- Under the Data Protection Act most CCTV systems will need to be registered. The Information Commissioner’s Office (ICO) has issued a CCTV Code of Practice with which all CCTV users should comply.
On-site Recording Systems
- The operational and capacity advantages of digital recording over videotape.
- Recording equipment should not be sited in unmanned areas, as it may easily be interfered with. If recorders are to operate when the premises are unattended they should be in a secure, and preferably concealed, area or enclosure to hinder theft of the tapes and/or the equipment.
- If using time lapse recording, ensure that pictures from all cameras will be recorded sufficiently often that key moments in any event will not be missed
- Recorders should be correctly set to undertake accurate ‘picture tagging’ i.e. noting the date/time within each image.
- A procedure is required for regular checking of recorded image quality.
- You need an adequate number of video tapes, or data recording capacity, to allow time for delayed discovery of an event and still have the appropriate recording available for viewing. Police generally recommend one month's worth of storage.
- If videotapes are used, these will need replacing, and tape heads cleaning, in accordance with the manufacturer's guidance.
Detector Activated Remotely Monitored Systems
- In accordance with the relevant Standard, BS 8418, ensure that failure of, or deliberate interference with, all vital parts of the CCTV system e.g. the power supply, wiring, video signals from cameras and the transmission link to the remote monitoring centre can be detected/notified to the Remote Video Receiving Centre (RVRC).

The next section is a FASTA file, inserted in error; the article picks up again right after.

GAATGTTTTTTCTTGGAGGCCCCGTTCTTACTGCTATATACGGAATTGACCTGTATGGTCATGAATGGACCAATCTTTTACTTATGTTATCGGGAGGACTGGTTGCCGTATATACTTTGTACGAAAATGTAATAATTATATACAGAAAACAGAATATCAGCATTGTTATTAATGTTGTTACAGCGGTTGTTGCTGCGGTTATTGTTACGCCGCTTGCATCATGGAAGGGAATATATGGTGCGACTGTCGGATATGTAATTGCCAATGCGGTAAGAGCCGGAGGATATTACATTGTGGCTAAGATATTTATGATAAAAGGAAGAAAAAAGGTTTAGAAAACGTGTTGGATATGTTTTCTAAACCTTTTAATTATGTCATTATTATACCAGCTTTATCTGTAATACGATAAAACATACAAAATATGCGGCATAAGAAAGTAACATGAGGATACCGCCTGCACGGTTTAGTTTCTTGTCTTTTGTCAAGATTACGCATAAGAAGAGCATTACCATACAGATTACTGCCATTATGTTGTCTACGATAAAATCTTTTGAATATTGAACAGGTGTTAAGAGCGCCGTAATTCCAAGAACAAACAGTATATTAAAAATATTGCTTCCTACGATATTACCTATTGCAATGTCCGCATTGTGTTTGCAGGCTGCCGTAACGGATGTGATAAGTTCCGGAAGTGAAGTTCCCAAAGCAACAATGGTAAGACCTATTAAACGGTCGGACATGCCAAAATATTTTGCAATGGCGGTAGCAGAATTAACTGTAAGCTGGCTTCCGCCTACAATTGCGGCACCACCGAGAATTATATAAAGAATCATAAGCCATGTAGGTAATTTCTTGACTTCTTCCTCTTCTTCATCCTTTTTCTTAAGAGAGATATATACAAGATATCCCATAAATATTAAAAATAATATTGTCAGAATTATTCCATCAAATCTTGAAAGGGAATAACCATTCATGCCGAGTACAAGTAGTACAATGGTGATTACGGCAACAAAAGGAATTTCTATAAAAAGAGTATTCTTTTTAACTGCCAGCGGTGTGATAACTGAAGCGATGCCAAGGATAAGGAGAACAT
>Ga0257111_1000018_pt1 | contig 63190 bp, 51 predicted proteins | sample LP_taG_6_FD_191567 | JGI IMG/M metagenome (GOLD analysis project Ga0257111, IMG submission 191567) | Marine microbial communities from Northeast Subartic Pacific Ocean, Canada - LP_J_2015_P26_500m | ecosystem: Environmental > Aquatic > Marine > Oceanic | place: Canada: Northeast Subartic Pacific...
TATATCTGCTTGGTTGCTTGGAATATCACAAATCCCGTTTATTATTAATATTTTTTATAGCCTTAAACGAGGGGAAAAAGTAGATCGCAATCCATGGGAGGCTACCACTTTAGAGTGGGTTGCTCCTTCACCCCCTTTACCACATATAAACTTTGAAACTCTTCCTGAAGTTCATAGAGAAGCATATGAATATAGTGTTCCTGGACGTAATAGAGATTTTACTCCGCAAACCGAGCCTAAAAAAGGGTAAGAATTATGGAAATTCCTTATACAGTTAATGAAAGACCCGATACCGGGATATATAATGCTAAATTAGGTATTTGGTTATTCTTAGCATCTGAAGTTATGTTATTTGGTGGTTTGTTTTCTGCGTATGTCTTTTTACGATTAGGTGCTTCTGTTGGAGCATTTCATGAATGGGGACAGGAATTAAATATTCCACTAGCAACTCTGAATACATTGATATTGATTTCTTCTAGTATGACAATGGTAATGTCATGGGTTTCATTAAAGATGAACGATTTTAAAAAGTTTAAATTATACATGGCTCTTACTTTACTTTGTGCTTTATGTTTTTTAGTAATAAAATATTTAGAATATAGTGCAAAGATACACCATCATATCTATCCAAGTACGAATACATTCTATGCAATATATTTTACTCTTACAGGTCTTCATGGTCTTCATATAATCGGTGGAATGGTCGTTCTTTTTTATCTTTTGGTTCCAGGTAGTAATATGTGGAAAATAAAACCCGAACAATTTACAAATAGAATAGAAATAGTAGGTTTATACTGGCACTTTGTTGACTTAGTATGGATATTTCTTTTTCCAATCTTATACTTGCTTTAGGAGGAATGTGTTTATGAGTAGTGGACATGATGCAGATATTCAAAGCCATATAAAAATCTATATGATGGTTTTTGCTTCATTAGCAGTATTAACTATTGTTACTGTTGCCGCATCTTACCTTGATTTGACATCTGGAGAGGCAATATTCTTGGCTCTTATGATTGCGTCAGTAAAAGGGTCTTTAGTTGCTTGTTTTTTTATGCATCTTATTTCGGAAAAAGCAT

- Systems should store/transmit to the RVRC ‘event/alarm image’ pictures to give operators a clearer idea of what caused the activation and what response may be appropriate
- When connected to the site, remote operators should be able to view any camera and alter camera views.
- Ensure RVRC operators can speak to the site, via loudspeakers, to issue audible warnings to challenge any unauthorised persons seen.
- If a RVRC is to be able to quickly and reliably ask for police attendance, your CCTV system will need to have a URN issued by the Police force in whose area the premises are located.
- Clear instructions should be recorded in a ‘Response Plan’ or ‘Service Agreement’ which outlines the actions that are required after any activation or fault signal. These should cover notifying the Police, internal or external security staff, keyholders, maintenance engineers, or any appropriate combination of them. Those who attend site should know how to operate all the site security systems, have authority to authorise essential repairs and be prepared to remain at the premises until adequate security has been restored.
- Certain personnel who monitor CCTV images or respond to site, e.g. security guards, need to hold a suitable licence issued by the Security Industry Authority - by virtue of the Private Security Industry Act 2001.